Thursday, February 28, 2019

Can God lie?

In my experience, Calvinists typically contend that while God can and sometimes does deceive certain people through secondary means (e.g.1 Kgs 20:23), God cannot lie directly. He can deceive through the instrumentality of others (e.g. Ezk 14:9-10) but he can't personally lie. 

On the face of it, that's a makeshift distinction, but in fairness, they simply attempting to adhere to biblical distinctions. And freewill theists are in the same boat. Take stock prooftexts that God cannot lie:

God is not man, that he should lie, or a son of man, that he should change his mind. Has he said, and will he not do it? Or has he spoken, and will he not fulfill it? (Numbers 23:19).

The Glory of Israel will not lie (1 Samuel 15:29).

in the hope of eternal life, which God, who does not lie, promised before the beginning of time (Tit 1:2).

God did this so that, by two unchangeable things in which it is impossible for God to lie (Heb 6:18).

I'll revisit these momentarily, but let's consider a different passage:

Then God said, Take your son, your only son, whom you love—Isaac—and go to the region of Moriah. Sacrifice him there as a burnt offering on a mountain I will show you (Gen 22:2).

1. On the face of it, didn't God lie to Abraham? No point getting bent out of shape by my asking the question. This is not a minor passage. It's from a famous, major incident in Scripture. And it's just as inspired as the contrary prooftexts. 

2. Perhaps someone will object that it's not a lie because it's just a command, whereas a lie must be a declarative sentence. Commands can't be lies because they don't assert or deny anything. Only propositions can be lies. But there are problems with that deflection:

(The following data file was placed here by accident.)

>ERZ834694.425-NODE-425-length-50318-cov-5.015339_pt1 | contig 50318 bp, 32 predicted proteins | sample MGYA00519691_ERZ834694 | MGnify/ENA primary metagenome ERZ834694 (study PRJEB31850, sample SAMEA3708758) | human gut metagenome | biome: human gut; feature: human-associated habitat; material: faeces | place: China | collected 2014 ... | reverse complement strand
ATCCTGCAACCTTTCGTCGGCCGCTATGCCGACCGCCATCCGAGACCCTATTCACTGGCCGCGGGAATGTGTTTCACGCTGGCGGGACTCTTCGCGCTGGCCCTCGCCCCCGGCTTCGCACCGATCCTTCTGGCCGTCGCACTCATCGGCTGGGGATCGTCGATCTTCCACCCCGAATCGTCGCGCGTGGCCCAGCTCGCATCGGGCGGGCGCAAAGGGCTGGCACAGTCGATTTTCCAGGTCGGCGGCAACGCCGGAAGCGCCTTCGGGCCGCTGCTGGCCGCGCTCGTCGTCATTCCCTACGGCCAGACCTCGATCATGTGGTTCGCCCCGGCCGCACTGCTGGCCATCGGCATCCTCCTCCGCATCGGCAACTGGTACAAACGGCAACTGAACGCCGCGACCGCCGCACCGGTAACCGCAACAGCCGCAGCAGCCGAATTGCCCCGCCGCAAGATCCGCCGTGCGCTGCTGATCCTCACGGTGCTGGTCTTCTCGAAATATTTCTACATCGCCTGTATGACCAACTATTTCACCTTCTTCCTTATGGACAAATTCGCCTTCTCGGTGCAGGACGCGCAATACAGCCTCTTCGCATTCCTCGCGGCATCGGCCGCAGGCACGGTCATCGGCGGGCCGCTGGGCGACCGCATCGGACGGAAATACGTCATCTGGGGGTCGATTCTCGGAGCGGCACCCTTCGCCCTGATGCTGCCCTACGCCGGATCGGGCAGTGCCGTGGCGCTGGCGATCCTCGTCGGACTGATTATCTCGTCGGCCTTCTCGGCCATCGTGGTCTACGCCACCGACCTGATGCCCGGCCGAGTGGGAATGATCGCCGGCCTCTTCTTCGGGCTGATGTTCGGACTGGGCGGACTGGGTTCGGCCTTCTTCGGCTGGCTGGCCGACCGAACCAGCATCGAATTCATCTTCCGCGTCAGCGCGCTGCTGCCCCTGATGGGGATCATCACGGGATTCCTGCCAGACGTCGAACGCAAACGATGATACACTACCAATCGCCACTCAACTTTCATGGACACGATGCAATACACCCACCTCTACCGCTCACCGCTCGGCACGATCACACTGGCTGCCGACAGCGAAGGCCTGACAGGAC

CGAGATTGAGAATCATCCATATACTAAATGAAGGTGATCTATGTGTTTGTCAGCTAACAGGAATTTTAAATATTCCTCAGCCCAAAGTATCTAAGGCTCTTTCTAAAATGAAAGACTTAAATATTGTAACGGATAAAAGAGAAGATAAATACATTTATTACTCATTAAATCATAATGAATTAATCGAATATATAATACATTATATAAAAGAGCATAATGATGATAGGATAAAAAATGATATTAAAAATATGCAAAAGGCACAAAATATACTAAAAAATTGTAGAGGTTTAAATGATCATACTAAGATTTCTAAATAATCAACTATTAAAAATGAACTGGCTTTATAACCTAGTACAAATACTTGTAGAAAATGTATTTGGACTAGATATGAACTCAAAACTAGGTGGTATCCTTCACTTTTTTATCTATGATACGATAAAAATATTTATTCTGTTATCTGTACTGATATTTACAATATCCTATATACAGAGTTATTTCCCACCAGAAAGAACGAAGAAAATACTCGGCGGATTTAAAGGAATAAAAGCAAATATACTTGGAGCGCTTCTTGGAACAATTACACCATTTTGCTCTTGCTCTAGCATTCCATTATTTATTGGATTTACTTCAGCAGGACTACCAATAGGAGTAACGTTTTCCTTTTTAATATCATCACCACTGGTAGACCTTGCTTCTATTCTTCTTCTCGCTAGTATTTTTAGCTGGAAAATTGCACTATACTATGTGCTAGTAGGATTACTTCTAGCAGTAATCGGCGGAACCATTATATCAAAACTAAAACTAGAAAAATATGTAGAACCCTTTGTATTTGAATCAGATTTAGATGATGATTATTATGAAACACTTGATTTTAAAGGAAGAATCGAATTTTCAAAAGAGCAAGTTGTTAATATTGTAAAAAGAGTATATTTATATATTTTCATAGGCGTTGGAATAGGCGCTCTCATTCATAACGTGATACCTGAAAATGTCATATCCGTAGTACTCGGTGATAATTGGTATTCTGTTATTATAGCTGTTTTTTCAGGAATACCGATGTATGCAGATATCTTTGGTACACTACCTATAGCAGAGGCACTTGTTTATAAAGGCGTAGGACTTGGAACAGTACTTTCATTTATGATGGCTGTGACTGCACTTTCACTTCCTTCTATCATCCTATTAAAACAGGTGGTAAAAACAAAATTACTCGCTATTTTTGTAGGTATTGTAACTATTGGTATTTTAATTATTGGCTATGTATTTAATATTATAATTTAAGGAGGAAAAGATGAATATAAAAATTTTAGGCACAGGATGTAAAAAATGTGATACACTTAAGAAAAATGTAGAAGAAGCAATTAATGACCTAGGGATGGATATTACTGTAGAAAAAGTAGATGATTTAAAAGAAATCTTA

3. It's a hairsplitting distinction that appeals to modern philosophy of language, but why assume Bible writers were operating with that dichotomy? Why assume they confined lies to propositions rather than other kinds of verbal deception? (Or even nonverbal deception?) We can't just impose that stipulation on Scripture.  

4. For that matter, the concept or definition of lying didn't fall from the sky. Even from a philosophical standpoint, it's not a given that lying must be propositional. For instance:

Against the statement condition of L1 it has been objected that the making of a statement is not necessary for lying. Lying to others may be defined as “any form of behavior the function of which is to provide others with false information or to deprive them of true information” (Smith 2004, 14), or as “a successful or unsuccessful deliberate attempt, without forewarning, to create in another a belief which the communicator considers to be untrue” (Vrij 2000, 6). Importantly, this entails that lying can consist of simply withholding information with the intent to deceive, without making any statement at all (Ekman 1985, 28; Scott 2006, 4). Those who make this objection would make lying the same as intentionally deceiving (Ekman 1985, 26).